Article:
The next one is you will likely have a setback. I had many in my ACL rehab process, my first one to second one, lots of setbacks and that’s okay. It’s going to happen. Some people have a smoother ride than others. I have one of my athletes who had an infection that got into the actual screw itself. They had to remove some of the hardware and he has had a really rough go at it. He really has. And he just wants to play soccer and he just wants to be active. And right now he is struggling because he had to get the hardware removed. He’s been dealing with some pains that are not typically normal, so it has been a process for him. And he was like, I wasn’t expecting any of this when I first decided to have surgery. And that’s where we had to pivot and we had to make sure that we kept the graft safe. And also to make sure that we had a game plan to continue to keep working. My suggestion to you is just to make sure you have a game plan to pivot to when that happens. Not if, when it happens, you need to make sure that the professional you’re working with, that there is a game plan to address and work around whatever happens. And sometimes that might be a little bit of time. Sometimes it might be just switching up movements or the way that you’re approaching things.
There will likely be very tough days, and that’s okay. Some days you might want to give up or be like, why am I doing this? Just focus on making it to the next day. Losing motivation often happens. It is just one of those things, especially early. And I find this for people who can get anywhere from like three to four or five months out depending on their progress. And that could be because they’ve just been in it for a bit and it can get a little bit boring at times because you’re just focusing on continuing to build strength while working on some other things. But you’re like man, I’ve been at this for a while now, and you just want to get to the end already. Just remember your why and what’s most important and why you’re doing it. It’s okay to feel burnout sometimes. Talk to your PT or coach and make sure there’s a game plan for that. And this is something that plays into the previous point. But it can very much happen. I’ve had plenty of athletes who can get to this point and a good coach or PT will be able to figure that out and know with communication. And even from a performance standpoint, when there might be time that there needs to be a break. I give the majority of my athletes breaks periodically through the process, especially when they’re starting to feel that kind of burnout feeling. And I’ll even tell them to get out of the gym. Don’t worry about any ACL rehab, just be active. And they come back and they’re ready to rock and roll. They oftentimes also have better numbers because they’re rested, they’re mentally better, and so then that creates better output.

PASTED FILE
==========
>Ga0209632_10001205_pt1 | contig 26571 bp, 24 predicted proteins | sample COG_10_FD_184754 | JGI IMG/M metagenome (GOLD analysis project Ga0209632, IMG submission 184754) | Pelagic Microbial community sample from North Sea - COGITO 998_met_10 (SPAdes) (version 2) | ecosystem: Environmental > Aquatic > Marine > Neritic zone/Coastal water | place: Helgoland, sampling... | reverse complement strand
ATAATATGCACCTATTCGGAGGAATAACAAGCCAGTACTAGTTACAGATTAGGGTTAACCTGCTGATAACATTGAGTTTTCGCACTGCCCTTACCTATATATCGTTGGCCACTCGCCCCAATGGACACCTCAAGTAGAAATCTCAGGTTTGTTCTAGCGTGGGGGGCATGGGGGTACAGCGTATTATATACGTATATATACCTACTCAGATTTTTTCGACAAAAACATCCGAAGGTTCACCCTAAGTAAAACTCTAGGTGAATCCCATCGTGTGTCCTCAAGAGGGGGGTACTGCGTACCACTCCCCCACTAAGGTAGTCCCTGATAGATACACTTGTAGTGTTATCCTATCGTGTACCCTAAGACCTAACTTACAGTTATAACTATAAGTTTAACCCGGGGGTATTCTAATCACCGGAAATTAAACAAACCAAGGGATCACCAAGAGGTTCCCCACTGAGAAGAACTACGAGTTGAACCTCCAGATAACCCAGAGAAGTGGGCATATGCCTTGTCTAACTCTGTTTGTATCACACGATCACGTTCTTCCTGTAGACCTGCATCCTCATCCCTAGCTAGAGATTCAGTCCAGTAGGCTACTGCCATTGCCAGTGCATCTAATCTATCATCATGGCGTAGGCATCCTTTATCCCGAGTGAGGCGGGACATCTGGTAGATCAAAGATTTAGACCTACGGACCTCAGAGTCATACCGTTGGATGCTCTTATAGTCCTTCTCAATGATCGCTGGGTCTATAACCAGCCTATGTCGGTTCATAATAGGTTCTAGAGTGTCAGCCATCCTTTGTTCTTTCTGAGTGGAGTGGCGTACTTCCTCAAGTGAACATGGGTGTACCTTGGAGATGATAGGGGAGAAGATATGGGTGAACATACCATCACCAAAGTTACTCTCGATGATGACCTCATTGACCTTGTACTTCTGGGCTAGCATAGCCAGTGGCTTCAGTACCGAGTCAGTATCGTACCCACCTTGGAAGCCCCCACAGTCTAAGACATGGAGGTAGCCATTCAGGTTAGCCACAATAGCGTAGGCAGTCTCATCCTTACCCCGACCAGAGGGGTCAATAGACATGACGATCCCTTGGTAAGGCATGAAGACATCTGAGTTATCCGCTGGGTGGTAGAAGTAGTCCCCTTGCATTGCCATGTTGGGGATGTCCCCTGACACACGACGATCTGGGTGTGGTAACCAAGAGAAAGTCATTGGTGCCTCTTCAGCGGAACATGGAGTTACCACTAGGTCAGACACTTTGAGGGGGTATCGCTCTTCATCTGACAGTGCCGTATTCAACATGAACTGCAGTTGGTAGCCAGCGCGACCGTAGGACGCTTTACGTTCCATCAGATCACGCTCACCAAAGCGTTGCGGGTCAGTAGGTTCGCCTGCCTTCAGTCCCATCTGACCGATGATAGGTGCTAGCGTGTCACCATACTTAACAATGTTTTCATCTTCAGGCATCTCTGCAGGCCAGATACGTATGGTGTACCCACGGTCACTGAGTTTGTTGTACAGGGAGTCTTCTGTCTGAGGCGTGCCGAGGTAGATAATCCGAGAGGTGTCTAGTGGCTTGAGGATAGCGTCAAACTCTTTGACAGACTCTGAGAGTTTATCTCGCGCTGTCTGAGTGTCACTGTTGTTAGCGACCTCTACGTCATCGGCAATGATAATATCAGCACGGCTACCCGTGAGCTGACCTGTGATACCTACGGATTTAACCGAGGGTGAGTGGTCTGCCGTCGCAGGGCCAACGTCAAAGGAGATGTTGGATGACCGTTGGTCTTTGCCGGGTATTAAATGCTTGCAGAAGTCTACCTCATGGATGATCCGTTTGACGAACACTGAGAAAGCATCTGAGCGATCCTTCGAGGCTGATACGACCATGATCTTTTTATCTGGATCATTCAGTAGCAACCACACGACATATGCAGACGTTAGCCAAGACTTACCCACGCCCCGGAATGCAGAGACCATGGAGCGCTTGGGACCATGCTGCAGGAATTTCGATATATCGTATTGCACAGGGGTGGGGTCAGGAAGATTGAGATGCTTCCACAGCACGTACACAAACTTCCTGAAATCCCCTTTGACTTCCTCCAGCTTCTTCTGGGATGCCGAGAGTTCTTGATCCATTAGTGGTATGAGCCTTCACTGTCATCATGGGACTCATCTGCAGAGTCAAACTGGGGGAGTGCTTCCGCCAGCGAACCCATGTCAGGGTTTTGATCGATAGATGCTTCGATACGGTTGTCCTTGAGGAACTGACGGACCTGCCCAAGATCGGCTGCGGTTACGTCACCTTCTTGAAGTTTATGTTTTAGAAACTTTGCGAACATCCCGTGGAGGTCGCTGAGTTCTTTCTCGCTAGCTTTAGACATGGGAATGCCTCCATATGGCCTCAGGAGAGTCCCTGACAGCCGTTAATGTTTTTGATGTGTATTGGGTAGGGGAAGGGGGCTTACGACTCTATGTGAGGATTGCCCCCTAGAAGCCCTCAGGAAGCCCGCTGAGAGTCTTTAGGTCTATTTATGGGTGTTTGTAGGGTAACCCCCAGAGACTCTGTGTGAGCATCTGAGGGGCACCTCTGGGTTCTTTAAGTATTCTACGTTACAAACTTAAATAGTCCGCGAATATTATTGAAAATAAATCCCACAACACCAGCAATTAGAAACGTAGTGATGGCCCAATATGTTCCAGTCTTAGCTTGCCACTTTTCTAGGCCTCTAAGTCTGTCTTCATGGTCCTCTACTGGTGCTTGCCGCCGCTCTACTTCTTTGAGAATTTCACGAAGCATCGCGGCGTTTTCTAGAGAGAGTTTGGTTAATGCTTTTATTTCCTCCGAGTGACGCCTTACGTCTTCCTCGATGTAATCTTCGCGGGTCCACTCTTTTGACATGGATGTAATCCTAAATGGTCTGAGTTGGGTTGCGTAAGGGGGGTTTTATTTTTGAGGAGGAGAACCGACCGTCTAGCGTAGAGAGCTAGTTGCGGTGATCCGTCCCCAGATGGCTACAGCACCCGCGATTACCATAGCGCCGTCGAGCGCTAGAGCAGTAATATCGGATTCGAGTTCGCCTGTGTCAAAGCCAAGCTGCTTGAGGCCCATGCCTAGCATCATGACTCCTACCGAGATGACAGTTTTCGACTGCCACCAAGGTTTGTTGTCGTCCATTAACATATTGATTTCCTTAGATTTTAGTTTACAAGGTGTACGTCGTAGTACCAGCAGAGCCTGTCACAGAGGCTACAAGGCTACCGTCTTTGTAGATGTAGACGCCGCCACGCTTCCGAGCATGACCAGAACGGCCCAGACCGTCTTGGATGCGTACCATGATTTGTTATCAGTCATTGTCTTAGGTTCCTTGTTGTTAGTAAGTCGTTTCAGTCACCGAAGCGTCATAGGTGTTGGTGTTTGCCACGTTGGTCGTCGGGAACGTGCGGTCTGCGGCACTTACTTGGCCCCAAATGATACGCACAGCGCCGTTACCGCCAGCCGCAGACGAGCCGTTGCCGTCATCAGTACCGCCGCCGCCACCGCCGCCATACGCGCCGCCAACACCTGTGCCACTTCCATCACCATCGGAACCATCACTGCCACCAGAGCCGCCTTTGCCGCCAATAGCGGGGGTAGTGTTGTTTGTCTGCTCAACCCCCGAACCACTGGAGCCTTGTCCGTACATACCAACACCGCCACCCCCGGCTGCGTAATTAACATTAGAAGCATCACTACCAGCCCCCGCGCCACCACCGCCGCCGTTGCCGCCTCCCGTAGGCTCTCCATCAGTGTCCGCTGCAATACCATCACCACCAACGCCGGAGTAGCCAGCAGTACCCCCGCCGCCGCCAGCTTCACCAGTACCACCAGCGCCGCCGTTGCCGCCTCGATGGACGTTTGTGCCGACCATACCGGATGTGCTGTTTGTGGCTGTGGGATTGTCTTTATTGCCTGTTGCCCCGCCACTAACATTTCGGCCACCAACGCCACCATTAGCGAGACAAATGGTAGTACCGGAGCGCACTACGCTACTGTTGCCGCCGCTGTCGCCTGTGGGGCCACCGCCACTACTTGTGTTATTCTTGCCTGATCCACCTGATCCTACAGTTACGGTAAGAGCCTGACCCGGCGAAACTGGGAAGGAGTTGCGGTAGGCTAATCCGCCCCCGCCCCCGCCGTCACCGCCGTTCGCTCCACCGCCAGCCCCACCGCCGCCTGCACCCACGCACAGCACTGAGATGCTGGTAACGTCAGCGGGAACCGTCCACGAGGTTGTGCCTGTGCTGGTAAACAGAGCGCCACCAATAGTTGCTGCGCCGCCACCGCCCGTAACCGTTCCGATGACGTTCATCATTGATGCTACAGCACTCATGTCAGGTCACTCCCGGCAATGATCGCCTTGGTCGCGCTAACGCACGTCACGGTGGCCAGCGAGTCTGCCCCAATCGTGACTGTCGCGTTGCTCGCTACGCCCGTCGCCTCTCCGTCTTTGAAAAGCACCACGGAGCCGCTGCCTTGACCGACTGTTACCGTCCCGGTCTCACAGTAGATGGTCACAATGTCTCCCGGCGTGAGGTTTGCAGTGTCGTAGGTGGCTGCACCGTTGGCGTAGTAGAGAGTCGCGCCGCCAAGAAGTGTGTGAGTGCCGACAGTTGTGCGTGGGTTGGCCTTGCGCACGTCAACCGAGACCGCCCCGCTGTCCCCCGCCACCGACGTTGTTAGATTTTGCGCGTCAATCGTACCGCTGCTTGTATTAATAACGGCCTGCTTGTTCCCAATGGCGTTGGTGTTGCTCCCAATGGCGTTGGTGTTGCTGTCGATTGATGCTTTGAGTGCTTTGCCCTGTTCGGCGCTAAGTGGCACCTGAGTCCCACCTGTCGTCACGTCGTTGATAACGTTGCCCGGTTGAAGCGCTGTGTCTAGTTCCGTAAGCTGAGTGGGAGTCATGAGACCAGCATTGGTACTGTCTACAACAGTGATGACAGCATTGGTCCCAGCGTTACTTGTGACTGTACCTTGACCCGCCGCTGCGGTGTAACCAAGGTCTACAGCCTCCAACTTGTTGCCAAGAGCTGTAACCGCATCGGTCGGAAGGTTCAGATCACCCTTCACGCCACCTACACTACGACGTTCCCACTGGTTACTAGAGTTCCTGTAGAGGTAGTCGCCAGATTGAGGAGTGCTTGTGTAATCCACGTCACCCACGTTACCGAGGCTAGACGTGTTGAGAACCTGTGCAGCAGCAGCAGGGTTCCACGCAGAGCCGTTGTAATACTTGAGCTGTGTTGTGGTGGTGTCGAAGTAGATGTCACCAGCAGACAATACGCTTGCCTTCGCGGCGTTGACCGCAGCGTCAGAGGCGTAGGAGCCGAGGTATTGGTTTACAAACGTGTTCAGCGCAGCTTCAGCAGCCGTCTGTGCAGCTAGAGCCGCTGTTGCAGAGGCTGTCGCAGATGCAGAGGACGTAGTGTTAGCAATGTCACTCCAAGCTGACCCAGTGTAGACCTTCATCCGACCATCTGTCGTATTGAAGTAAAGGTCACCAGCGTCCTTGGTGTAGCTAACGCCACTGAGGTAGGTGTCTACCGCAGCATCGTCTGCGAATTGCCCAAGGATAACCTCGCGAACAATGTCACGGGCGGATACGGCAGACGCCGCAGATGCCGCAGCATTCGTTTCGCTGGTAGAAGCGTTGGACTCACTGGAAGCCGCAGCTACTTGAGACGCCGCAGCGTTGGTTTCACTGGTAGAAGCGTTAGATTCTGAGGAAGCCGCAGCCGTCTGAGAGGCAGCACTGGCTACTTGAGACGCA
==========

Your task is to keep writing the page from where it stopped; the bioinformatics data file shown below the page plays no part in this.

You need your support system, I’m going to say this again, you need your support system so lean on them. Your friends, family, teammates, coaches, rehab professionals is something that’s so essential and you’ll need to lean on them. Prioritize getting really, really strong, like really, really strong. And I promise this process will be much easier, especially getting your quadriceps strong in different kinds of ways. Recovery is just as important as rehab or training. This is where your body actually adapts and grows, so make sure to prioritize your recovery. You must have proper objective testing and clearance, and there are no exceptions. No human listening to this, no matter who you are, your goals, you should have proper objective testing. If you do not, find someone who does objective testing that is good, reliable and valid. And if you’re a surgeon or a physical therapist tells you: “Hey, you don’t need this.” I really suggest finding someone who does, I really do, because this is your health. You only want to do this once. Make sure that you do it at the best of your ability, and that means proper objective testing and meeting the proper criteria with that.
This next one might ruffle some feathers, but nah, I don’t really care. The PT clinic down the road might not cut it. Not all clinics and not all physical therapists are equipped to manage an ACL injury, literally and figuratively, about the equipment part. Some clinics literally just do not have the equipment there to be able to facilitate a proper ACL rehab recovery. Some do. And then it’s talking about skillset. So that’s the two big things here, the clinic itself, the environment as well as the PT and the skillset, and whether they’re fully equipped to be able to handle this. And I know that convenience is huge for humans. We’re all lazy. I’m lazy at times. And so being able to go down the road is great. But think about the things that you might go out of your way for good quality stuff, whether that’s the food or haircut. Maybe it’s going to a certain place or a restaurant because you love it and you know what you’re going to get. And you know every single time that you trust the haircut place, the hairstylist, the barber that you go to, maybe it’s a coffee shop where you’re like, man, the coffee is always on point every single time. The same thing here. This does not need to be any different, and especially when it comes to your health, don’t go the cheaper route, don’t go the convenient route. And make sure that you find what it is that is going to get you back to what you want to do. That’s going to be really important here.